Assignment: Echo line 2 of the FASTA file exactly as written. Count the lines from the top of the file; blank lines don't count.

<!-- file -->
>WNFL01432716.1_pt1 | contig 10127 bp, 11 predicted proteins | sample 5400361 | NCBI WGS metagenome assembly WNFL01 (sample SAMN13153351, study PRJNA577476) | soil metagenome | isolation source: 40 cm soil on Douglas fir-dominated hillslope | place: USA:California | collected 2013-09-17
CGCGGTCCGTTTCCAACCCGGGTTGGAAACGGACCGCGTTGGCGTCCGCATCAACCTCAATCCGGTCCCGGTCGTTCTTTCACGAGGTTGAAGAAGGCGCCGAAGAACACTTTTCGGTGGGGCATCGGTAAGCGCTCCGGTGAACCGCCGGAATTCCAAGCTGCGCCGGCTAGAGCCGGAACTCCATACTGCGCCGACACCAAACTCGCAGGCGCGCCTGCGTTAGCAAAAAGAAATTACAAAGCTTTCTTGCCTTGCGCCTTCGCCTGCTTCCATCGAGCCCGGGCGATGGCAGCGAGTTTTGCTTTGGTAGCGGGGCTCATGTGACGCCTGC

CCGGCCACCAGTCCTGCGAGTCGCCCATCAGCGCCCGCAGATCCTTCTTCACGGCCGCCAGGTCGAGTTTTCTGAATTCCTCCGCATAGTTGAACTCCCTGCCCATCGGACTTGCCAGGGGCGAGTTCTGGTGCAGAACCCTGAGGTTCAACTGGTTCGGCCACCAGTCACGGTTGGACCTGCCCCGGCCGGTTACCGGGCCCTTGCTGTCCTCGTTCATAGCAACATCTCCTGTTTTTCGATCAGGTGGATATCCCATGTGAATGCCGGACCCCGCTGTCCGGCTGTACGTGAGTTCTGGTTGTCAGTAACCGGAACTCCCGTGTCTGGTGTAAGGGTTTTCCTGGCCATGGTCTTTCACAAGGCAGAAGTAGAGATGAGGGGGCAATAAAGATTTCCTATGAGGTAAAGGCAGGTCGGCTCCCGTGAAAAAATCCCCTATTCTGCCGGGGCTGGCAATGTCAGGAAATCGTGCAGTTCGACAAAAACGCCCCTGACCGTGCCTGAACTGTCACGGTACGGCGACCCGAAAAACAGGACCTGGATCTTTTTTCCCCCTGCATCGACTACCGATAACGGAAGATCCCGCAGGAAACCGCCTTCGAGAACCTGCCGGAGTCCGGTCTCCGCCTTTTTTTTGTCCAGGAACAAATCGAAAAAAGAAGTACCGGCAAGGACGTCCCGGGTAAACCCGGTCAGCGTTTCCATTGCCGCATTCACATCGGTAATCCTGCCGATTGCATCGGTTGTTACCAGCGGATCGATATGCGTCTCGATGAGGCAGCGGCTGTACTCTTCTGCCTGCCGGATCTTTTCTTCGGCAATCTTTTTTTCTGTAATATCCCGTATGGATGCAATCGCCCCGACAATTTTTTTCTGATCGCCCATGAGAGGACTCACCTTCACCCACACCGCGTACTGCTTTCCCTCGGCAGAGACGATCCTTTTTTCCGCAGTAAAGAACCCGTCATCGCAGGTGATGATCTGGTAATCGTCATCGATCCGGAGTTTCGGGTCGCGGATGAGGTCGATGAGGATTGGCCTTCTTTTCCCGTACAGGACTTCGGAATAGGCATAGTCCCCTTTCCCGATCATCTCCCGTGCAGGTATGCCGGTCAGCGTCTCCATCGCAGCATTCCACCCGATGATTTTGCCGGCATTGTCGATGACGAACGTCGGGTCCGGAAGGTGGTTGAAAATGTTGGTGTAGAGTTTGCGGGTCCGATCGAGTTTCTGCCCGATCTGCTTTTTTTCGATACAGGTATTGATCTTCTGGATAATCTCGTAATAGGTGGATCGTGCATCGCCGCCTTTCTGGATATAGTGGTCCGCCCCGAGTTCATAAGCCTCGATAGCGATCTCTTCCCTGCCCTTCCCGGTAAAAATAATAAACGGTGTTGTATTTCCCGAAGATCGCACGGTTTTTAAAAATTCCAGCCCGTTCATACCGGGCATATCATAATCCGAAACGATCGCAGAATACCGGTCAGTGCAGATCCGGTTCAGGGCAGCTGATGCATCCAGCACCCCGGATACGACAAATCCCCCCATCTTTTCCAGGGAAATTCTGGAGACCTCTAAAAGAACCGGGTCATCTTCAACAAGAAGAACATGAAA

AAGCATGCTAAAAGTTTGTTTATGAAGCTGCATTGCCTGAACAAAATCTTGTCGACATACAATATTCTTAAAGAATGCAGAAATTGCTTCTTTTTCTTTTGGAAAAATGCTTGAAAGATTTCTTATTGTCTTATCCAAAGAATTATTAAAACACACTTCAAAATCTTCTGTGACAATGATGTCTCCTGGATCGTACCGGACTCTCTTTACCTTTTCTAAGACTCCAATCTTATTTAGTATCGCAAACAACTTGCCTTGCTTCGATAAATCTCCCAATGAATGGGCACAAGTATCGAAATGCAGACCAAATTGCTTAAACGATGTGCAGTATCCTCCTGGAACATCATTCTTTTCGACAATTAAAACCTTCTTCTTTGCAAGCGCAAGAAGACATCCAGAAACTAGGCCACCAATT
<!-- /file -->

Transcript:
CGCGGTCCGTTTCCAACCCGGGTTGGAAACGGACCGCGTTGGCGTCCGCATCAACCTCAATCCGGTCCCGGTCGTTCTTTCACGAGGTTGAAGAAGGCGCCGAAGAACACTTTTCGGTGGGGCATCGGTAAGCGCTCCGGTGAACCGCCGGAATTCCAAGCTGCGCCGGCTAGAGCCGGAACTCCATACTGCGCCGACACCAAACTCGCAGGCGCGCCTGCGTTAGCAAAAAGAAATTACAAAGCTTTCTTGCCTTGCGCCTTCGCCTGCTTCCATCGAGCCCGGGCGATGGCAGCGAGTTTTGCTTTGGTAGCGGGGCTCATGTGACGCCTGC